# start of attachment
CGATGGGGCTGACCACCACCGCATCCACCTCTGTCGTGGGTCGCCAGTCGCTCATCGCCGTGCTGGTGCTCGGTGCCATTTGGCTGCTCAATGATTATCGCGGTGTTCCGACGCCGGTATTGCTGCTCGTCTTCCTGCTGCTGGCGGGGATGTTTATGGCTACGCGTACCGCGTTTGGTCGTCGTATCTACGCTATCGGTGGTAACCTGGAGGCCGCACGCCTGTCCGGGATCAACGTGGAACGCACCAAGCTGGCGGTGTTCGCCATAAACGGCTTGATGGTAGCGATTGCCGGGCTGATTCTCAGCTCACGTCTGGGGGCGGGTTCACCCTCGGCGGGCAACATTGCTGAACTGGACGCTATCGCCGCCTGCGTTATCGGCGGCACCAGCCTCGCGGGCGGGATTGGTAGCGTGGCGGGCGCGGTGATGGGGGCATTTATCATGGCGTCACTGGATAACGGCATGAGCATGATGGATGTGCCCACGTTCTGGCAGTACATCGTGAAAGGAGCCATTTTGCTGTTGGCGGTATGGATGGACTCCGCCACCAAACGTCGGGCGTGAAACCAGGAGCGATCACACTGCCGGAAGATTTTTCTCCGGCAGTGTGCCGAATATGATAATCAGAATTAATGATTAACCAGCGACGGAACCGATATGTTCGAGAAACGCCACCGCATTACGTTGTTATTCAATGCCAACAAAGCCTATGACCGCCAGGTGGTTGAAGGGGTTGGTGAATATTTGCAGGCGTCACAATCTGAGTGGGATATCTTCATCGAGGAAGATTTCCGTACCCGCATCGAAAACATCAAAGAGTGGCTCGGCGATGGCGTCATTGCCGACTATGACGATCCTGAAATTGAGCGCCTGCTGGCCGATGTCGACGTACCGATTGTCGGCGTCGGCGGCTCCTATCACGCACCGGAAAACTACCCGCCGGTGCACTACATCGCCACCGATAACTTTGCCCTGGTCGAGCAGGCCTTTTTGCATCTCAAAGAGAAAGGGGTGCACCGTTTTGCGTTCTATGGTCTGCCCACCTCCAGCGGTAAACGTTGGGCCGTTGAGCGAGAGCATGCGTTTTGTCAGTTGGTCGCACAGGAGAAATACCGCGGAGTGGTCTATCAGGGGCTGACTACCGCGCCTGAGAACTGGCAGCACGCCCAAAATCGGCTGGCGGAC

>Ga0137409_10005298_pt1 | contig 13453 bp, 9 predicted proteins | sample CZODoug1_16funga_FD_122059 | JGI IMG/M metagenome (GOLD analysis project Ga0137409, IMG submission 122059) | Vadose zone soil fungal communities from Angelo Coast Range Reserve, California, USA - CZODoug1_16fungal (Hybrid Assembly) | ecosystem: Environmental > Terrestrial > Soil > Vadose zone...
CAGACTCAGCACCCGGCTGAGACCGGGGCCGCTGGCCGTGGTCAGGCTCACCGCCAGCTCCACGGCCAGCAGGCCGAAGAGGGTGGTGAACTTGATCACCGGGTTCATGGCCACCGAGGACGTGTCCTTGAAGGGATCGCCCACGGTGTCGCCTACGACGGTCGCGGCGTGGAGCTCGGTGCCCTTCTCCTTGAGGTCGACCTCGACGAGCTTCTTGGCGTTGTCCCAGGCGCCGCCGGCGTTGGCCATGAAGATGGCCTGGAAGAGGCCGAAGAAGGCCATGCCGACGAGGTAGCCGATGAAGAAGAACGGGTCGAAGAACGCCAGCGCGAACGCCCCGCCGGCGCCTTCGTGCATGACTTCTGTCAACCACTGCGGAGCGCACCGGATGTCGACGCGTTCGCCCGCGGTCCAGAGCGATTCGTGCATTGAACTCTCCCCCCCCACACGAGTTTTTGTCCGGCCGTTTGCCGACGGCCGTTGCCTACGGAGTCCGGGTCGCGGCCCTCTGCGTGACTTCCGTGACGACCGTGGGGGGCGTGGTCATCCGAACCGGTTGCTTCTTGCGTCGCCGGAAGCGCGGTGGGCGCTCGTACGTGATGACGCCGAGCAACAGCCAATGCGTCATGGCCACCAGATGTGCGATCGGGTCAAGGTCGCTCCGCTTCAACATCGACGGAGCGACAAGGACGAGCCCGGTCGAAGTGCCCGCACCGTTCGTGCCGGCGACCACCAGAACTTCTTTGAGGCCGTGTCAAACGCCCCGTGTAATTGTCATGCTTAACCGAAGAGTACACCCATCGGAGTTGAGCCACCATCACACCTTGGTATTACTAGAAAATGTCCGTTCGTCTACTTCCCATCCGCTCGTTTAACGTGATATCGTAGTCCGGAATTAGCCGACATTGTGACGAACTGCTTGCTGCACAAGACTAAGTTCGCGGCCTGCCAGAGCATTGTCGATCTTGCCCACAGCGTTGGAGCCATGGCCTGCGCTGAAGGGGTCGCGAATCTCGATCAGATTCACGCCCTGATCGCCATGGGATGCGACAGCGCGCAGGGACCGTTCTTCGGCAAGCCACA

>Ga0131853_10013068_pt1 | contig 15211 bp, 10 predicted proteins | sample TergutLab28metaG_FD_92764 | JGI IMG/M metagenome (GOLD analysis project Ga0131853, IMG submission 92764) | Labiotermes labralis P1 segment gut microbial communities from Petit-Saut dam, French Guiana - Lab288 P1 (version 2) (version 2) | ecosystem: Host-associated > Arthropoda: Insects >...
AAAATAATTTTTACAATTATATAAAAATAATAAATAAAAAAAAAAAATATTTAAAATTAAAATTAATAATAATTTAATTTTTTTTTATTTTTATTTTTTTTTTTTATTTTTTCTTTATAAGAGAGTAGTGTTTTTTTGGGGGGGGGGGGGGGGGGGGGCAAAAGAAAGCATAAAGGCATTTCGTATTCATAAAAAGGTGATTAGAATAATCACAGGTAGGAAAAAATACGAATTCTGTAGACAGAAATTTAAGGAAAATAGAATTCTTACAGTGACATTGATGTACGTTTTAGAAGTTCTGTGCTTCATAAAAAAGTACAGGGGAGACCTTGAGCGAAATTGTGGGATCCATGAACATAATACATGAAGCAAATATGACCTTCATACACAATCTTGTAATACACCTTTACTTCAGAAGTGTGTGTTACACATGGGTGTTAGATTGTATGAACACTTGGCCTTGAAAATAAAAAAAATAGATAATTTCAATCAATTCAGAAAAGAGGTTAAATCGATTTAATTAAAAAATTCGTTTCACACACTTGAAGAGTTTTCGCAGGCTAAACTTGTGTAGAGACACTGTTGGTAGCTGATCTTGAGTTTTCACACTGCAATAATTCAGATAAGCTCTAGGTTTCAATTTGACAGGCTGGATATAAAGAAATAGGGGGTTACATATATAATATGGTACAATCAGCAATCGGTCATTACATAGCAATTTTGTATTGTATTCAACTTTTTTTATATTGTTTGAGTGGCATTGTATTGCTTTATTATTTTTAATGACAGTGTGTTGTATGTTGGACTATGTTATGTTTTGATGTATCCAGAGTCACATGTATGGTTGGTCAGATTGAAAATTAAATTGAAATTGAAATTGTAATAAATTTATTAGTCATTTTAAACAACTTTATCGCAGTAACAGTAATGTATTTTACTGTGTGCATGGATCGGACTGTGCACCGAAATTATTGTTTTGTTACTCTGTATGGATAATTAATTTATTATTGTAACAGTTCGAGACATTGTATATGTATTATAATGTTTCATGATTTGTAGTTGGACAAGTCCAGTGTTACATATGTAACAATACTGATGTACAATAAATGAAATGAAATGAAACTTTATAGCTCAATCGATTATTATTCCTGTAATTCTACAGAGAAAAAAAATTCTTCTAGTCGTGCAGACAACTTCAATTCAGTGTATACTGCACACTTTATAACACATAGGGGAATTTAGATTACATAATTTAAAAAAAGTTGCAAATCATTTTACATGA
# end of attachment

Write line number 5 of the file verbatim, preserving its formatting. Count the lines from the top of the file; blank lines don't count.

AAAATAATTTTTACAATTATATAAAAATAATAAATAAAAAAAAAAAATATTTAAAATTAAAATTAATAATAATTTAATTTTTTTTTATTTTTATTTTTTTTTTTTATTTTTTCTTTATAAGAGAGTAGTGTTTTTTTGGGGGGGGGGGGGGGGGGGGGCAAAAGAAAGCATAAAGGCATTTCGTATTCATAAAAAGGTGATTAGAATAATCACAGGTAGGAAAAAATACGAATTCTGTAGACAGAAATTTAAGGAAAATAGAATTCTTACAGTGACATTGATGTACGTTTTAGAAGTTCTGTGCTTCATAAAAAAGTACAGGGGAGACCTTGAGCGAAATTGTGGGATCCATGAACATAATACATGAAGCAAATATGACCTTCATACACAATCTTGTAATACACCTTTACTTCAGAAGTGTGTGTTACACATGGGTGTTAGATTGTATGAACACTTGGCCTTGAAAATAAAAAAAATAGATAATTTCAATCAATTCAGAAAAGAGGTTAAATCGATTTAATTAAAAAATTCGTTTCACACACTTGAAGAGTTTTCGCAGGCTAAACTTGTGTAGAGACACTGTTGGTAGCTGATCTTGAGTTTTCACACTGCAATAATTCAGATAAGCTCTAGGTTTCAATTTGACAGGCTGGATATAAAGAAATAGGGGGTTACATATATAATATGGTACAATCAGCAATCGGTCATTACATAGCAATTTTGTATTGTATTCAACTTTTTTTATATTGTTTGAGTGGCATTGTATTGCTTTATTATTTTTAATGACAGTGTGTTGTATGTTGGACTATGTTATGTTTTGATGTATCCAGAGTCACATGTATGGTTGGTCAGATTGAAAATTAAATTGAAATTGAAATTGTAATAAATTTATTAGTCATTTTAAACAACTTTATCGCAGTAACAGTAATGTATTTTACTGTGTGCATGGATCGGACTGTGCACCGAAATTATTGTTTTGTTACTCTGTATGGATAATTAATTTATTATTGTAACAGTTCGAGACATTGTATATGTATTATAATGTTTCATGATTTGTAGTTGGACAAGTCCAGTGTTACATATGTAACAATACTGATGTACAATAAATGAAATGAAATGAAACTTTATAGCTCAATCGATTATTATTCCTGTAATTCTACAGAGAAAAAAAATTCTTCTAGTCGTGCAGACAACTTCAATTCAGTGTATACTGCACACTTTATAACACATAGGGGAATTTAGATTACATAATTTAAAAAAAGTTGCAAATCATTTTACATGA